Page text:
Jews slam McCain for Christian remarks

Republican candidate says US founded on Christian principles, so president of that faith preferable.

October 2, 2007 09:06
2 minute read.
Jews slam McCain for Christian remarks

mccain 224.88. (photo credit: AP)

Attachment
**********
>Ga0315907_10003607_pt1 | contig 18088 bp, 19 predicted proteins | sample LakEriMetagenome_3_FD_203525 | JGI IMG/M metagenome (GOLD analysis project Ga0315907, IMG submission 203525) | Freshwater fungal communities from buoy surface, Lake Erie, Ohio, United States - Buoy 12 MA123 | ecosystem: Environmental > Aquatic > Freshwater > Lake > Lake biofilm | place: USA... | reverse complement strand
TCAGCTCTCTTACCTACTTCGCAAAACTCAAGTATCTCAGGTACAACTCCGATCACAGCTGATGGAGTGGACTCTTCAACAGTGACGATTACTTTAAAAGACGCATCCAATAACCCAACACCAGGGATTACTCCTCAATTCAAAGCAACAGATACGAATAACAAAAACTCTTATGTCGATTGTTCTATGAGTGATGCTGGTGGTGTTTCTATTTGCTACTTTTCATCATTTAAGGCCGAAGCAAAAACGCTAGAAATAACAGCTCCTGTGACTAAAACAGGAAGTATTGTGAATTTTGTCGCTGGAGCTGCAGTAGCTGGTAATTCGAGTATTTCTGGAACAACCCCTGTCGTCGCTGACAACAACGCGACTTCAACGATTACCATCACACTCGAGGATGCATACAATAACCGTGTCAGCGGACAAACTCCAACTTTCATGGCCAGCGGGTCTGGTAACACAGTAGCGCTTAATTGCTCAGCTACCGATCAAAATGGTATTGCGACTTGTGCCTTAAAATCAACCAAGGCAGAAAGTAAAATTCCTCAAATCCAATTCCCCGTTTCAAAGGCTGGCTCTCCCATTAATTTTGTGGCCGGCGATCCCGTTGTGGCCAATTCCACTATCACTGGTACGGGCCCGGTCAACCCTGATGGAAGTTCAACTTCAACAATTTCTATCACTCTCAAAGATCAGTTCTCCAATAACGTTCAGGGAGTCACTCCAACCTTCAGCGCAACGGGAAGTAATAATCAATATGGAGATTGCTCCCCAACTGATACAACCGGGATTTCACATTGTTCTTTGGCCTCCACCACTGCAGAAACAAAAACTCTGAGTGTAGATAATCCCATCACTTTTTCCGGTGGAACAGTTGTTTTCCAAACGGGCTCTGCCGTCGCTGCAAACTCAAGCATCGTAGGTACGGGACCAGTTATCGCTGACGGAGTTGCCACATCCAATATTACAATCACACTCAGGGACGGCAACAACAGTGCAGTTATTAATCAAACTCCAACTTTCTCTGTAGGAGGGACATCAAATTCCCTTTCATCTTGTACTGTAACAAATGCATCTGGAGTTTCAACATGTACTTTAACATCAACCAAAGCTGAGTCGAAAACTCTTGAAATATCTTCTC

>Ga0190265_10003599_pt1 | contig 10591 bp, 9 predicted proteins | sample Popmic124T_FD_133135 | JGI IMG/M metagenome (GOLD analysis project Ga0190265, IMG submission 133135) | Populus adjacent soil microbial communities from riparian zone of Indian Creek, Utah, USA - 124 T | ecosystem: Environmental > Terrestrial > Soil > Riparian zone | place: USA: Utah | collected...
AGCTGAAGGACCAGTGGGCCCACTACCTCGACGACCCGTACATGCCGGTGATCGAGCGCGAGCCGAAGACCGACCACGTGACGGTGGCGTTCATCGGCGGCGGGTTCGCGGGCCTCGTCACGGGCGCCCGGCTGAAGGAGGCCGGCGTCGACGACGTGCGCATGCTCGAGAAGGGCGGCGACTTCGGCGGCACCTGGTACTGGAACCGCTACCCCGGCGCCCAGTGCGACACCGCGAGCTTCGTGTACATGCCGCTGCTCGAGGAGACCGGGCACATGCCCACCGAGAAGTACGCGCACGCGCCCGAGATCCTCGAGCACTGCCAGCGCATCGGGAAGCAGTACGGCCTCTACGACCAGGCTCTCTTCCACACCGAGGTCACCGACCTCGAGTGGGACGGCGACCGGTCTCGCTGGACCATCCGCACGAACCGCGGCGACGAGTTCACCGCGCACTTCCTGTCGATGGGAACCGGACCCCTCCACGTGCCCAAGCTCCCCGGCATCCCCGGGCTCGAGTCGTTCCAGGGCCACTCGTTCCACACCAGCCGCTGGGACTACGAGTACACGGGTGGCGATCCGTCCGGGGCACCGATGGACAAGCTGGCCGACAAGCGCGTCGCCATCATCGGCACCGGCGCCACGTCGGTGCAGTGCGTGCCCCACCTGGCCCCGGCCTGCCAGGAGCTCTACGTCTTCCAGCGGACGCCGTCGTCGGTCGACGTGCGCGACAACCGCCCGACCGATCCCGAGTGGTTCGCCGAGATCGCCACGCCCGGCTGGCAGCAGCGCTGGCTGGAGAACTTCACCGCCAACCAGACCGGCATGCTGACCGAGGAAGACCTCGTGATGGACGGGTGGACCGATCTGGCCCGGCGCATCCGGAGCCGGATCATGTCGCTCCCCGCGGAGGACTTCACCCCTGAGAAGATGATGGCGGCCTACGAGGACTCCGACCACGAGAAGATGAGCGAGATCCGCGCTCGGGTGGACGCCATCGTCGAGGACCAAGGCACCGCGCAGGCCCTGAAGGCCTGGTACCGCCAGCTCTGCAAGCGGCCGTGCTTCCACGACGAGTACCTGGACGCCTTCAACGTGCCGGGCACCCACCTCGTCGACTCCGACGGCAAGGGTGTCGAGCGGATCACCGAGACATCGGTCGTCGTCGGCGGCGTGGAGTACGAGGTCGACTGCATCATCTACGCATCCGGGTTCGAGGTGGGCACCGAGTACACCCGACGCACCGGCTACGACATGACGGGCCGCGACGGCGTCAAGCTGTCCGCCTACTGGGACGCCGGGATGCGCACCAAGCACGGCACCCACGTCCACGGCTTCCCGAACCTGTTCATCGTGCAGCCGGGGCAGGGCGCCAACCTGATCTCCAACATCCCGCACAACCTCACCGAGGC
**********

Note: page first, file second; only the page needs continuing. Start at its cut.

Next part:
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As Jewish organizations slammed presidential candidate Senator John McCain for calling America a "Christian nation," his campaign told The Jerusalem Post Tuesday the affair was an "unfortunate" misunderstanding. "He was trying to make the point that our founding fathers' respect for human rights was greatly influenced by the Judeo-Christian tradition," said campaign spokesman Brian Rogers of comments published over the weekend on Beliefnet, a nondemoninational Web site devoted to issues of faith. In the interview, the Republican senator from Arizona agreed with the 55 percent of Americans who, according to a recent poll, believe that "the Constitution established the United States of America as a Christian nation." He added that people of all faiths were welcome to come to America, "but when they come here they know that they are in a nation founded on Christian principles." When the issue of a Muslim candidate for president was mentioned, McCain said, "I just have to say in all candor that since this nation was founded primarily on Christian principles... personally, I prefer someone who I know who has a solid grounding in my faith." He contacted Beliefnet after the interview to clarify his remarks: "I would vote for a Muslim if he or she was the candidate best able to lead the country and defend our political values." Even so, the earlier comment raised the ire of many in the US Muslim community, including the Council on American-Islamic Relations, which asked that McCain appoint a Muslim adviser. B'nai B'rith International Executive Vice President Daniel Mariaschin also voiced dismay at the statement. "In one of the most diverse presidential contests in the history of this country, it's ironic - and disappointing - to hear this comment from one of the candidates." Meanwhile, the Anti-Defamation League sent a letter to McCain saying, "Absolutely nothing in the Constitution establishes that the US is a Christian nation, nor is it accurate to say that this nation was founded on Christian principles," and asking him to withdraw his remarks. In response, Rogers said, "It's unfortunate that there's a misunderstanding," but McCain's campaign didn't retract his comments. The National Jewish Democratic Coalition seized the opportunity to criticize McCain and urged Republican leaders to denounce his comments. The organization also noted the support McCain's words drew from at least one conservative Christian corner. Christian Coalition of America blogger Jim Backlin wrote, "Comments like 'America was founded on Christian principles' by Sen. John McCain just might make him president." McCain has struggled to earn the conservative Christian vote, having taken some positions that have alienated them and having infamously criticized some of their leaders as "agents of intolerance." Much of this influential group of voters has been unhappy with the Republican candidates for office, and Backlin suggested McCain might yet win them over. The Republican Jewish Coalition, for its part, said, "A full reading of the entire interview shows Sen. McCain unequivocally reaffirming the separation of church and state and recognizing the Judeo-Christian values upon which this country was founded." The group, which does not endorse a candidate ahead of the Republican primaries, quoted recent statements by Sen. Joe Lieberman, an Independent from Connecticut who votes Democrat and is an Orthodox Jew. Lieberman said in defense of his colleague: "I know that [John McCain] is fair and just to all Americans regardless of faith."

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